A Good Night’s Sleep

Detecting Sleep Apnea Just Got a Little Easier.

by Shawn Lindsey

Diagram of Sleep StudyPatients may soon be able to lose a little less sleep about undergoing the test required to diagnose apnea. A polysomnography, or sleep study, traditionally takes at least 20 sensors attached to the head and body of the patient. These thermistors, especially those around the nose and mouth, can disturb sleep and contribute to a patient’s anxiety during the test.

Sleep apnea is a common disorder that causes a person’s breathing to pause during sleep, multiple times within an hour. It affects 9 percent of women and 24 percent of men. An immediate consequence of sleep apnea is sleepiness, which is the leading cause of fatal car accidents. The long-term consequences of sleep apnea include hypertension, heart disease, stroke and diabetes.

Researchers at the University of Houston and University of Texas Health Science Center at Houston (UTHSC at Houston) are unwiring the process of diagnosing sleep apnea and related disorders. Ioannis Pavlidis, Eckhard-Pfeiffer professor in the UH department of computer science, and fellow investigator Jayasimha N. Murthy, M.D., assistant professor of medicine from the Division of Pulmonary Critical Care Sleep Medicine at UTHSC at Houston, have made the significant first steps by using a thermal infrared imaging (TIRI) camera to diagnose sleep apnea, the first noncontact method of diagnosis. The method is capable of extracting breathing waveforms and monitoring airflow from about eight feet away from the patient with no physical probes attached on the nostrils.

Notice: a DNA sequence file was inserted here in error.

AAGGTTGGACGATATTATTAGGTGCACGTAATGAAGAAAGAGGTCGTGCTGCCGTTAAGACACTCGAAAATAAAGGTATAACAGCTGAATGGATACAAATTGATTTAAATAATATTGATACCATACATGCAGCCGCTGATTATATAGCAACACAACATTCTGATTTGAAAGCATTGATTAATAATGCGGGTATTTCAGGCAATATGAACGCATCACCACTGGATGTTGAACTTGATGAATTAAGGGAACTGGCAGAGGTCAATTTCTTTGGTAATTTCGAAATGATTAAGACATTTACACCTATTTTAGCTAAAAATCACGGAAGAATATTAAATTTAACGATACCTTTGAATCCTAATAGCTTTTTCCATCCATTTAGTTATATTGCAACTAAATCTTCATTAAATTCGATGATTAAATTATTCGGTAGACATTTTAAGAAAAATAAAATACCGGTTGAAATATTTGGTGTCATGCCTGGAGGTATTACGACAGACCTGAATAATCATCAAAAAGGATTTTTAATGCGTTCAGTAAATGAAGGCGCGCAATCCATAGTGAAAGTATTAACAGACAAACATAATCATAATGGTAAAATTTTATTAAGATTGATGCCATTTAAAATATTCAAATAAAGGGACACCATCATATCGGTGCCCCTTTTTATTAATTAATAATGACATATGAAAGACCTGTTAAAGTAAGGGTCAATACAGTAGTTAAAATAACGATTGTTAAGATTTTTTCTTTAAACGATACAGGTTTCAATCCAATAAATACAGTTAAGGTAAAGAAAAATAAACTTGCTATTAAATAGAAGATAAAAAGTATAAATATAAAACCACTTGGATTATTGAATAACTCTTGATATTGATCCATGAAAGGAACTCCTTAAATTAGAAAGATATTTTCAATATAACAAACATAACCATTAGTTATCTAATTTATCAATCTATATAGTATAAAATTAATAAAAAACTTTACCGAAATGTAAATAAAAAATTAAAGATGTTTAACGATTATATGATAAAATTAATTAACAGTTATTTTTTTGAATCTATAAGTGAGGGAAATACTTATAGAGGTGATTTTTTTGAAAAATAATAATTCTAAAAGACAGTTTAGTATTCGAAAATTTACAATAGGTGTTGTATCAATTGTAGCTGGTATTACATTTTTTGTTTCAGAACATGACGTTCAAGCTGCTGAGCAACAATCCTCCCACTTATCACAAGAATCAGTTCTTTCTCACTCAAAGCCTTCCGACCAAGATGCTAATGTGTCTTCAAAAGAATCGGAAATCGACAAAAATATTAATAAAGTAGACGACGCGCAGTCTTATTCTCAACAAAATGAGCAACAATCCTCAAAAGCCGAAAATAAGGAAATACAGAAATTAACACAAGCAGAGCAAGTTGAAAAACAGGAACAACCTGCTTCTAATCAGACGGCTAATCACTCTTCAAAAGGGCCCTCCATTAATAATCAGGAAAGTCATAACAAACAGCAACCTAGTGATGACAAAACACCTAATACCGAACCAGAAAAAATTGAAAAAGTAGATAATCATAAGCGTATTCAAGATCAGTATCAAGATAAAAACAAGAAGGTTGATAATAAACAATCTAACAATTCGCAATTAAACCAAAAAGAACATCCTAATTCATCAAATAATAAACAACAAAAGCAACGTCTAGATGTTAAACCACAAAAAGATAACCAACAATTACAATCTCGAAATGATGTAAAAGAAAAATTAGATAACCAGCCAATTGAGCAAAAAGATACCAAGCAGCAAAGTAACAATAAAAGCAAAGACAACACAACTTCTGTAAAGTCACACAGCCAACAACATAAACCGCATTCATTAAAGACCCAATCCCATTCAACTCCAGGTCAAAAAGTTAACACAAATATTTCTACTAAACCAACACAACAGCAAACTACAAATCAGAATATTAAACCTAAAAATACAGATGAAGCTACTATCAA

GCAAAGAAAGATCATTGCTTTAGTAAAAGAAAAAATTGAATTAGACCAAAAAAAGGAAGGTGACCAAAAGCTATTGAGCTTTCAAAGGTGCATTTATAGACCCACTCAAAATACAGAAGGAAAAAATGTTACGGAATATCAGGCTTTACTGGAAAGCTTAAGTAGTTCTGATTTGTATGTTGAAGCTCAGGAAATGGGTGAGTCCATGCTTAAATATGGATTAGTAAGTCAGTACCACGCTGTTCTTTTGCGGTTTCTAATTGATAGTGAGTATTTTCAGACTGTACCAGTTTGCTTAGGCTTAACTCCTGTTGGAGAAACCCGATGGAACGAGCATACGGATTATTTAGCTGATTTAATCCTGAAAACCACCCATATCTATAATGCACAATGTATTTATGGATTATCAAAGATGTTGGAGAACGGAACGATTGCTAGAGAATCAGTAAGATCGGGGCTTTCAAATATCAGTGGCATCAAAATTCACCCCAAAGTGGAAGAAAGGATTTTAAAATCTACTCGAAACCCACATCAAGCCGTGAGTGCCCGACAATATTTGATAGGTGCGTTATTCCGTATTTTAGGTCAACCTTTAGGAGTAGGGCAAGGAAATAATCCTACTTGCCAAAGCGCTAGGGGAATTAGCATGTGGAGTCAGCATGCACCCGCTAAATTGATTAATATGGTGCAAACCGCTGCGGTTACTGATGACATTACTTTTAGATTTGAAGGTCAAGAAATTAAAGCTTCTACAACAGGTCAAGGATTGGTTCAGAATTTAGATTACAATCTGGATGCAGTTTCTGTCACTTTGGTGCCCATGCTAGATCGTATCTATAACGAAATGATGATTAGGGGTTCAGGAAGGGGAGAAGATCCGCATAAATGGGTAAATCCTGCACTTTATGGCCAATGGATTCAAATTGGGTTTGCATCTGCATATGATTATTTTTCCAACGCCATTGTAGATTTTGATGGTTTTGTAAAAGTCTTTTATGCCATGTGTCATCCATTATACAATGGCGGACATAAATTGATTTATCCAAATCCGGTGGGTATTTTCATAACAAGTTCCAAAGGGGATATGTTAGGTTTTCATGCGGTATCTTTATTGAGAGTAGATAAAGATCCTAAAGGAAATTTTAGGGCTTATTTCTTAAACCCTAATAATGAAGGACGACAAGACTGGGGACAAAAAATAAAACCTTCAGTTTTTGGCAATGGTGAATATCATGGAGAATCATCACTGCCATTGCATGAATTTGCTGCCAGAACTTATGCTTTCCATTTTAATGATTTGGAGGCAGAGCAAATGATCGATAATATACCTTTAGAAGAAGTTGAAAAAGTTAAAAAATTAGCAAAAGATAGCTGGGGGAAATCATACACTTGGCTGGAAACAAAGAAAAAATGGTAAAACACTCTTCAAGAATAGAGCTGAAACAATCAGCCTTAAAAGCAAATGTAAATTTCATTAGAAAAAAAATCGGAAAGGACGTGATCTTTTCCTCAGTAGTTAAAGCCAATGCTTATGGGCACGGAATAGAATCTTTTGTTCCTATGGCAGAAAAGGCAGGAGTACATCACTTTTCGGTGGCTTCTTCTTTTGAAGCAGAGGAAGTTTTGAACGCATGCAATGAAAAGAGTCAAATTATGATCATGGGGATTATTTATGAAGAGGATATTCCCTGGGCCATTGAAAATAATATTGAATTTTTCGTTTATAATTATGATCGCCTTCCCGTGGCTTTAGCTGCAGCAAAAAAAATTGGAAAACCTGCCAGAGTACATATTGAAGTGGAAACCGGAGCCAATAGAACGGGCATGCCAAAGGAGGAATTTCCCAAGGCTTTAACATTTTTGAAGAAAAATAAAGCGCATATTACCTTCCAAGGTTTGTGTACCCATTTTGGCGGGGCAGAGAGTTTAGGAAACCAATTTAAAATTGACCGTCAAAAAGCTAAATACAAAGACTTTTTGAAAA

“This opens the way for eliminating thermistor probes and freeing the lower part of the patient’s face in sleep studies — a major relief,” says Pavlidis.

Using the TIRI camera, researchers were able to track the patients’ movements of the face and nostrils, creating a virtual probe. The method proved to be as accurate as traditional methods without the contact. Murthy and Pavlidis believe, with more clinical trials, this scientific breakthrough could change the way sleep apnea is diagnosed in sleep labs.

“This is the first step in the development of this technology in airflow monitoring,” says Murthy. “I can foresee future applications for monitoring airflow in newborns and children, as well as situations such as respiratory isolation for contagious disease or traumatic injuries or the face where contact-free methods are the only option.”